After studying the chapter several things became clear. First, a large of amount of information was both synthesized and simplified in an organized and easy to understand manner. Second, a variety of sources of law were brought together to show their relationship and interplay. Third, the reader is reminded that in applying the law each case is fact and circumstance specific and that the value added to any analysis will be substantial by understanding the background and particulars of the issues addressed.
I would be remiss if I did not point out the detailed attention given to Intellectual Property throughout the book but particularly Copyright law in chapter 7. The treatise goes beyond the history of visual art and copyright law to detail art specific issues like the idea/expression dichotomy and imagery. It covers registration for various types of work and looks at originality for a variety of types of art including functional objects.
Any artist, lawyer, or entity looking to enter into a work for hire situation will benefit greatly from this resource. It reviews the display of art by the owner and commissioned art. It adds an important discussion of the display of art on the Internet and whether it infringes on the display right of the owner. The detailed discussion of 17 U.S.C.A. § 107 (Fair Use) is invaluable. The treatise summarizes the statute, references key case law, and supplies key insight into each of the four factors: purpose and character of use; the nature of the work; the amount and substantiality; and the effect on the market.
The discussion on architecture captures an aspect of copyright law that is often neglected. It also shares the perspective of the author in protecting artists and the value of their work. Darraby states: “Copyright is a portfolio investment and should be managed like other work product and certificates of registration should be maintained like other important business and legal records. Copyright is an important part of architectural practice, its recurrence as common as its expanding range is broad….Best practices are for architects to manage copyright as an economic asset with clients, partners, employers and others, and to incorporate it as creative asset in the architectural portfolio.” (§ 7:128).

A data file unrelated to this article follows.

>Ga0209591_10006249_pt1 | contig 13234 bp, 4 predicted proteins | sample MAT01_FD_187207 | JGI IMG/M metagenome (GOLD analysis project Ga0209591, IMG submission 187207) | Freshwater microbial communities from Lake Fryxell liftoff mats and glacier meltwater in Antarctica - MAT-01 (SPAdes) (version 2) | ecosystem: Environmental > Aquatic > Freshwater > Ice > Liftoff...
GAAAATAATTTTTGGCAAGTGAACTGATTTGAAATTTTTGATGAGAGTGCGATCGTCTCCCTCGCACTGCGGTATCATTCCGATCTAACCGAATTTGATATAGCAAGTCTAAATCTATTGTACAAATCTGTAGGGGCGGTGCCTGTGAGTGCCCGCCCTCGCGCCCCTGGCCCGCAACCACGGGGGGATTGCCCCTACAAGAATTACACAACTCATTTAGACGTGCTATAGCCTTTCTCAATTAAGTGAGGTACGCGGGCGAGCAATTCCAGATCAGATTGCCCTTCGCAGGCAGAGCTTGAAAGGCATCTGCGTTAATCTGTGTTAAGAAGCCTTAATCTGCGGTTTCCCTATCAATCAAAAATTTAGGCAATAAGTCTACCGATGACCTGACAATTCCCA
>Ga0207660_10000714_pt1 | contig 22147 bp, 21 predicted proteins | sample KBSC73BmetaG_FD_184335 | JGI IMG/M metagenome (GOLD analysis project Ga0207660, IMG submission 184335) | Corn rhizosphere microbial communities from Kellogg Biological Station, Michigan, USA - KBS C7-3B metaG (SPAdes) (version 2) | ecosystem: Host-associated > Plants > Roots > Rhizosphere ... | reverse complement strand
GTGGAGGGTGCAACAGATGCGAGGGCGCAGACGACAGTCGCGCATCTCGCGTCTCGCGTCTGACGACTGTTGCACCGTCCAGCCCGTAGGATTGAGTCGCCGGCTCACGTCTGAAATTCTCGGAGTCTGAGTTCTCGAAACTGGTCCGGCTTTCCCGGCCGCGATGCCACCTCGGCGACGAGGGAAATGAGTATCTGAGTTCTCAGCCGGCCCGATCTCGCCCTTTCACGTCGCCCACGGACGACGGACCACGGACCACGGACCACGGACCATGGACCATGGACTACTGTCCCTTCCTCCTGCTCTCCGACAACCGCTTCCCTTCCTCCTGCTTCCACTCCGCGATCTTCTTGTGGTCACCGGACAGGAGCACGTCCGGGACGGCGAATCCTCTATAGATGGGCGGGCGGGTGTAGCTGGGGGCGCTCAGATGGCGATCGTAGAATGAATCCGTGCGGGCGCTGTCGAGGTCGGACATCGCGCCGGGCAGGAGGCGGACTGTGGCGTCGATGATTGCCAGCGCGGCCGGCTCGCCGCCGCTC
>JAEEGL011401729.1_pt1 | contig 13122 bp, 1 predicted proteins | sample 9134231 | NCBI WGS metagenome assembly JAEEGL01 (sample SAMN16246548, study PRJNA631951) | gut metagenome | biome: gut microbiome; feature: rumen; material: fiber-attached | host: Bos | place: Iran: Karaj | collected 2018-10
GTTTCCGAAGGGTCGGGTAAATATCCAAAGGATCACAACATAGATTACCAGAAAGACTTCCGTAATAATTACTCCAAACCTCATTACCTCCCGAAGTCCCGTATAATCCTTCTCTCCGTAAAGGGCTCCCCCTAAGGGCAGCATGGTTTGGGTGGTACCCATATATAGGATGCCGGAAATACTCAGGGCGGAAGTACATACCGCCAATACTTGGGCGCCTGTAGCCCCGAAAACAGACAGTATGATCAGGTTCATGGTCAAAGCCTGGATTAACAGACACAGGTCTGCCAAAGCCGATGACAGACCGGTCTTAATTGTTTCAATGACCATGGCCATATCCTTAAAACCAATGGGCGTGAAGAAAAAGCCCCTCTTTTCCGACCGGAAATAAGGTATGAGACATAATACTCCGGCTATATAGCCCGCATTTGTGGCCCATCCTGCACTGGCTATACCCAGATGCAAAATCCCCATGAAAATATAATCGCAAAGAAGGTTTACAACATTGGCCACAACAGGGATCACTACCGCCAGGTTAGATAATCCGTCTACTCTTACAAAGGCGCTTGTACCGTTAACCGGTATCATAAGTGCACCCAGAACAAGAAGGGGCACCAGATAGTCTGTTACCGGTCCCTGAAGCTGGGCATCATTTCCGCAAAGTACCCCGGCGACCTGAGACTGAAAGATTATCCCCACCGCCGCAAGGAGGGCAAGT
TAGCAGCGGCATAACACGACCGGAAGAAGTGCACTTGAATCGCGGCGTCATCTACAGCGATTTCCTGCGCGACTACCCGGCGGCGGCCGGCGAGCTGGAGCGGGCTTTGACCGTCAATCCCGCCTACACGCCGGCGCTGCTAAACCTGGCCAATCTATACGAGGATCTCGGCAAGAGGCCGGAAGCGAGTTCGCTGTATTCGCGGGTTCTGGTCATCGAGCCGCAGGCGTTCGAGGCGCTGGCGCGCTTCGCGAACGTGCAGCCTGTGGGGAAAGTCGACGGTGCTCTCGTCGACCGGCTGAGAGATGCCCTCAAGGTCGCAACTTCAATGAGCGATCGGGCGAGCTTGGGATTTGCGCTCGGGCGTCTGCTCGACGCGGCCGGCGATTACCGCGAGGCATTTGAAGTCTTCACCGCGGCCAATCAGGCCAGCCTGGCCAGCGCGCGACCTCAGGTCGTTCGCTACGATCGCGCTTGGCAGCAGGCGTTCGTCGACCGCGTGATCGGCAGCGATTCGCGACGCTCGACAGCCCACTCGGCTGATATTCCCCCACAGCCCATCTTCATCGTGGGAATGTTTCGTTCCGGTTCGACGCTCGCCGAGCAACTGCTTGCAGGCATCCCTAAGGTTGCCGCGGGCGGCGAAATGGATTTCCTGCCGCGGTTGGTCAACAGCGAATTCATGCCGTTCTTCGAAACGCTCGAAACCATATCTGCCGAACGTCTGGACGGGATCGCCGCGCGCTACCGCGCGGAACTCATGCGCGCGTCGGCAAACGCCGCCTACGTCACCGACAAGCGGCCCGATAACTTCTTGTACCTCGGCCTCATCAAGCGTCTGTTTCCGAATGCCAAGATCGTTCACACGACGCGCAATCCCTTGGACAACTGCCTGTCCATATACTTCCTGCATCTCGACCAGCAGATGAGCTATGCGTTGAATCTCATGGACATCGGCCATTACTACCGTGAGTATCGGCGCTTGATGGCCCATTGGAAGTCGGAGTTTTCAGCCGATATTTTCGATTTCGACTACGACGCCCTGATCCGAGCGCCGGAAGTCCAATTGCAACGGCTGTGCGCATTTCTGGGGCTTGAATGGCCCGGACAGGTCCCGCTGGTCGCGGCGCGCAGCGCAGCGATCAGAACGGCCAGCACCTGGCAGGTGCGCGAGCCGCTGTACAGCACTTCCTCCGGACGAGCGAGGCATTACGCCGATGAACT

Darraby’s work will not sit on a bookshelf. All of those involved with the business of art and dealing with the art world will want it at their fingertips as they make daily and long-term decisions. Art, Artifact, Architecture, & Museum Law will help each professional bring a “value-added” componentto the field.
About the Book Review Author
Pamela D. Bass is an associate at Thomas, Drohan, Waxman, Petigrow & Mayle, LLP in New York where she is involved in collective bargaining in both the public and private sector, employee discipline matters, litigation matters, and assisting clients with policy formulation and concerns, including polices on gender equity. Ms. Bass is also involved in sports law as it relates to educational institutions. Ms. Bass, prior to receiving her J.D. degree, has nineteen years of experience in higher education and intercollegiate athletics, serving as a NCAA Division I Head and Assistant Women’s Basketball Coach. She has extensive experience in NCAA compliance, and served on university and athletic conference committees on leadership, gender equity, and diversity.
Art, Artifact, Architecture, & Museum Law
Author: Alexandra Darraby
Published in Entertainment & Sports Lawyer, Volume 33, Number 2, Winter 2017. © 2017 by the American Bar Association. Reproduced with permission. All rights reserved. This information or any portion thereof may not be copied or disseminated in any form or by any means or stored in an electronic database or retrieval system without the express written consent of the American Bar Association.